Queensland billionaire Clive Palmer has announced he is setting up a new political party and will run as a candidate at the next federal election.
He told Lateline that Australia needs a new party “to unite all Australians in a time of crisis to work together”.
“I think we need to take away the game from professional politicians who say the same thing,” he said.
“It doesn’t matter whether it’s Tony Abbott or Julia Gillard, they’ve got the same lobbyists influencing them, the same focus groups. We need to think about more what the people need.”
He says the party has been formed with a constitution and has applied for registration in Queensland.
It shares the name of the United Australia Party which governed Australia in the 1930s under prime ministers Joseph Lyons, Robert Menzies and Billy Hughes.
“It’s a reformation of the original party which has had three prime ministers in our history and is a shining example of where we should go,” Mr Palmer said.
“I definitely will be running in a seat in Queensland but it would be presumptuous of me (to say what seat) – like any political party it’s got to have it’s own preselections.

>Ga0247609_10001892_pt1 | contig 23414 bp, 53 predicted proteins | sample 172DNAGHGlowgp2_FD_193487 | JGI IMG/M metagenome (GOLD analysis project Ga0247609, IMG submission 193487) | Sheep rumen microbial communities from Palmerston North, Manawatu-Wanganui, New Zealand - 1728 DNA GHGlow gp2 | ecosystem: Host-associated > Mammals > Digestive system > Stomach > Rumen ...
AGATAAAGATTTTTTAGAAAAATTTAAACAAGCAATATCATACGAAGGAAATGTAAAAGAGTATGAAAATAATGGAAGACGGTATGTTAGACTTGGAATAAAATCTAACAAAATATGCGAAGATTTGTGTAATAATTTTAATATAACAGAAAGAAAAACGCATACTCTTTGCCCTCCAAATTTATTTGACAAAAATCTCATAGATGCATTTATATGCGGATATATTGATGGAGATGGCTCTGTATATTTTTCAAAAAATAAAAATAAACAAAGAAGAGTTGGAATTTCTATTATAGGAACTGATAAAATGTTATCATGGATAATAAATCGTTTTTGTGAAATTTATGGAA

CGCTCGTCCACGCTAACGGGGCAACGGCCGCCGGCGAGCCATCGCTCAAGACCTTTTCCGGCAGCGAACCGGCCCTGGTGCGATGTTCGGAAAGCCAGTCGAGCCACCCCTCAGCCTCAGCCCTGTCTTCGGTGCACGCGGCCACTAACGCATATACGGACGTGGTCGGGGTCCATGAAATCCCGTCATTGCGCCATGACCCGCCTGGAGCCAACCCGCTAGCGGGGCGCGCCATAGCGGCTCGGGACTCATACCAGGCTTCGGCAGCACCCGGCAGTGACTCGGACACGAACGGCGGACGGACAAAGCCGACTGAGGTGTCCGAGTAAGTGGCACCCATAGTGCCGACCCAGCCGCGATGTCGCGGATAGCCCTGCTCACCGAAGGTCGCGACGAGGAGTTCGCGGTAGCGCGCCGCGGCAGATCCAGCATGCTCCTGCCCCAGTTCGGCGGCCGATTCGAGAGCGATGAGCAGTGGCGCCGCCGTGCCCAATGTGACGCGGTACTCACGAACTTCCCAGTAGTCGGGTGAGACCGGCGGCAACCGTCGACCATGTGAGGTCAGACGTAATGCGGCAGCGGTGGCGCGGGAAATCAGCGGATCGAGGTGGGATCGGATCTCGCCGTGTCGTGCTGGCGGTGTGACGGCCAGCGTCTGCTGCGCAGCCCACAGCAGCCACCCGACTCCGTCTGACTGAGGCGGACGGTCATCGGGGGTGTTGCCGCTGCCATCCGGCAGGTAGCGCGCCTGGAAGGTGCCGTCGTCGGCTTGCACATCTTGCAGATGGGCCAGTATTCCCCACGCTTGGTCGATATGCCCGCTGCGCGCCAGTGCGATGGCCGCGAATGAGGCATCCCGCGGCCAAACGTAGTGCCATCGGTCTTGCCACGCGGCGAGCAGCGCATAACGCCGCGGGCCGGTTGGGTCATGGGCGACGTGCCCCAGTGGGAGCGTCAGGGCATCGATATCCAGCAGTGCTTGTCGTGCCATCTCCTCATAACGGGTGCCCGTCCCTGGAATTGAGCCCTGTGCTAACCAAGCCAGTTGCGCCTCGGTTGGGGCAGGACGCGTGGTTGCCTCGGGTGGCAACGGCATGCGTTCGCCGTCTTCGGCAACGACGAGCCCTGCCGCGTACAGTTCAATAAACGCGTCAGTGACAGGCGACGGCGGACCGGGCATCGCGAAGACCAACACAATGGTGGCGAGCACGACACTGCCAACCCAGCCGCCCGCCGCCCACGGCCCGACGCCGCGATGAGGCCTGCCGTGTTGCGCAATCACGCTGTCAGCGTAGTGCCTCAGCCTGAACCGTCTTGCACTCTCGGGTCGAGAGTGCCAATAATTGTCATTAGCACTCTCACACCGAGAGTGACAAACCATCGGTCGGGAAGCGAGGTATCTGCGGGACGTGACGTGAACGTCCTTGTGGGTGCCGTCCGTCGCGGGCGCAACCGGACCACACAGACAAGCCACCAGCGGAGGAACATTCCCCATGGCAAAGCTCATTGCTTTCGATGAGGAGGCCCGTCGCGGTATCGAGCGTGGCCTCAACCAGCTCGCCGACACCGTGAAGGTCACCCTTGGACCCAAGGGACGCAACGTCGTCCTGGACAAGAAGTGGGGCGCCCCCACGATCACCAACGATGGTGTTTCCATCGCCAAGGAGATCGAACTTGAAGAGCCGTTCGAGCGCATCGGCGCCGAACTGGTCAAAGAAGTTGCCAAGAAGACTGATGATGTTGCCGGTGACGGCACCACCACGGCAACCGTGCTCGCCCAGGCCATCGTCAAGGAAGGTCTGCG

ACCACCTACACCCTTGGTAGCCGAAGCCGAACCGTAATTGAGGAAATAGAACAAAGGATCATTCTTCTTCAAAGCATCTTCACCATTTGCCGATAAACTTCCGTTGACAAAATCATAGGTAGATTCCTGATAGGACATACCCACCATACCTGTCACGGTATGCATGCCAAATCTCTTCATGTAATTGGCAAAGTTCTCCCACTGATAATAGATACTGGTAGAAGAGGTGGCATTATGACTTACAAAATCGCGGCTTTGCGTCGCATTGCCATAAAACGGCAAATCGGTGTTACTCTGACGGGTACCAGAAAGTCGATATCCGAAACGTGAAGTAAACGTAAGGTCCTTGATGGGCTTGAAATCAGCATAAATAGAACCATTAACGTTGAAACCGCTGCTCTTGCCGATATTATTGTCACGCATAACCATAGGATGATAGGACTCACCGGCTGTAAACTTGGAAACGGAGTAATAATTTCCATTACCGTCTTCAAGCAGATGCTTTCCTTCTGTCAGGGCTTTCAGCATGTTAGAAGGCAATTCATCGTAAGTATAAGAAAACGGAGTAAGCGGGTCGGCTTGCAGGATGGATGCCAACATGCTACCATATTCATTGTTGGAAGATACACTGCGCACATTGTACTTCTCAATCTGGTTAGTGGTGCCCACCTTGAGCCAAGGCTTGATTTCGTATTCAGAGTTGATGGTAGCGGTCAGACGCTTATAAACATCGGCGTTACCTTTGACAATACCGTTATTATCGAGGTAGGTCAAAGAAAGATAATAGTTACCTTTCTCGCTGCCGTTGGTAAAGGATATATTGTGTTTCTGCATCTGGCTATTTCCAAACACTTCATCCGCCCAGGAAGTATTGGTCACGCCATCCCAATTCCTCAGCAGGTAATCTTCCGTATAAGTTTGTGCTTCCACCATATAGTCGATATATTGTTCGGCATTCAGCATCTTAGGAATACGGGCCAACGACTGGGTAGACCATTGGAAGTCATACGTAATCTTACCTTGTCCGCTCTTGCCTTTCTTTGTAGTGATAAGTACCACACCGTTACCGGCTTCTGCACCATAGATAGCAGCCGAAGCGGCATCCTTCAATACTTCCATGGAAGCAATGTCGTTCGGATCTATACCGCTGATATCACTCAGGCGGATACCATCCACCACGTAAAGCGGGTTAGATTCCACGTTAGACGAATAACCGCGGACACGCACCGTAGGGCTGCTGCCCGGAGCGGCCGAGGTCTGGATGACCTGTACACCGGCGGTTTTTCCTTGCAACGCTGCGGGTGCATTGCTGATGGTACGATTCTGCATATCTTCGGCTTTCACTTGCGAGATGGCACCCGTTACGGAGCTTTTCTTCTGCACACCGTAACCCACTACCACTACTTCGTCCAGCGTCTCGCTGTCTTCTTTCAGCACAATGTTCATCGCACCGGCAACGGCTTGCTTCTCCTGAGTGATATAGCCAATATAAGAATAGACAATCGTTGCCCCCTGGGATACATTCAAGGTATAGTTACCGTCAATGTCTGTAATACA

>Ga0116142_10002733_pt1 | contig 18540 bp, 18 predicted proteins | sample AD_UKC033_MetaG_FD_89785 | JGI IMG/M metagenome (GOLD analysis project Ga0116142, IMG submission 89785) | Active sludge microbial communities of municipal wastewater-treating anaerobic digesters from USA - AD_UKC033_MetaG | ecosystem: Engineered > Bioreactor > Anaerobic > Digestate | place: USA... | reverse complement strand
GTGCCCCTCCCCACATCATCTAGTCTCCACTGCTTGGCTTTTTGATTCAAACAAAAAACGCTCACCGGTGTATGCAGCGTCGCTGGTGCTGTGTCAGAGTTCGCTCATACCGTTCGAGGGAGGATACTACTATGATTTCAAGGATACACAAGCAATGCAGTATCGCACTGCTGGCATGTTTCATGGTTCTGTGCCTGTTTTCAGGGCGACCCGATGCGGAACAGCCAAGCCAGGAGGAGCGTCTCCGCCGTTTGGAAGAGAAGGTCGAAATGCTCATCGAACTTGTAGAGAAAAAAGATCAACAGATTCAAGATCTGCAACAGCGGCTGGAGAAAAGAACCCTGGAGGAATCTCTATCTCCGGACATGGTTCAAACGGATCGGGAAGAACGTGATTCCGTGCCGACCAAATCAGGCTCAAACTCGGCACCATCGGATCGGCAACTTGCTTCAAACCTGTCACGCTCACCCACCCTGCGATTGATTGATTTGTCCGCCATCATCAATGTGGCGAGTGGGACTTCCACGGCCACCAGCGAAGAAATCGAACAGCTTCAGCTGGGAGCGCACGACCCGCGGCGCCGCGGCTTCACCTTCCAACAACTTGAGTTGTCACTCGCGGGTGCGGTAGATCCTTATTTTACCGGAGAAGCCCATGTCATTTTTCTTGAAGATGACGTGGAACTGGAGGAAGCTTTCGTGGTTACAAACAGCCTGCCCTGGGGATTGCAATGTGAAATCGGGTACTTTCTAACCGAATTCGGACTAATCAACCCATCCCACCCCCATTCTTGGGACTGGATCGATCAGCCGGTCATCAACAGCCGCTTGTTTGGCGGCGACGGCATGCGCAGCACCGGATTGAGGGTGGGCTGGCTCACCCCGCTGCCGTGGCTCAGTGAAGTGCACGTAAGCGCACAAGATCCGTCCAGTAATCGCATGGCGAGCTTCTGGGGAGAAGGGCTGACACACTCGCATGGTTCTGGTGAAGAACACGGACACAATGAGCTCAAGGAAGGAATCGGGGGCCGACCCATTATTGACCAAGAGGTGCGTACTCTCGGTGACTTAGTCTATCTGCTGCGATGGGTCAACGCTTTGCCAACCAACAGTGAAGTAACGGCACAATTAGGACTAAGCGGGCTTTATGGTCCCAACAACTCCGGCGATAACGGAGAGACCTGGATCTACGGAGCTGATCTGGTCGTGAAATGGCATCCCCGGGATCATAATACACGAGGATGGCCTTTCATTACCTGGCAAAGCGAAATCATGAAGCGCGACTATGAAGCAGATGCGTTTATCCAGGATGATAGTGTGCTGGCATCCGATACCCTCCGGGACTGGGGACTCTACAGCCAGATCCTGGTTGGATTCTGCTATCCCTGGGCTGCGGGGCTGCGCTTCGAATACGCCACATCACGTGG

“By the end of next week we’ll be announcing some of our candidates for Federal Parliament. We plan to run in 127 seats in the House of Representatives and all Senate seats.”
He says some of his policies include banning lobbyists from the party, scrapping the carbon tax retrospectively and arranging for asylum seekers to fly to Australia to seek protection.
“We think we’ve got some great ideas, we think we can contribute to the debate and hopefully we can get the support of Australians,” he said.
“It’s not reasonable to say Australians will vote for a party or their votes are locked in before the contest. Let’s have the contest, let’s have the best ideas out there, let’s let the people decide.”
Mr Palmer last year walked away from his lifetime membership of the Liberal-National Party.
Previously he had indicated he would like to run for Wayne Swan’s seat of Lilley.
He appeared set to form his own party late last year, before announcing he had decided against it.
“I was a reluctant warrior, but we’ve had overwhelming responses from people in so many states saying something has to be done to ensure that government is restored back to the electorate, rather than being run by lobbyists,” he said.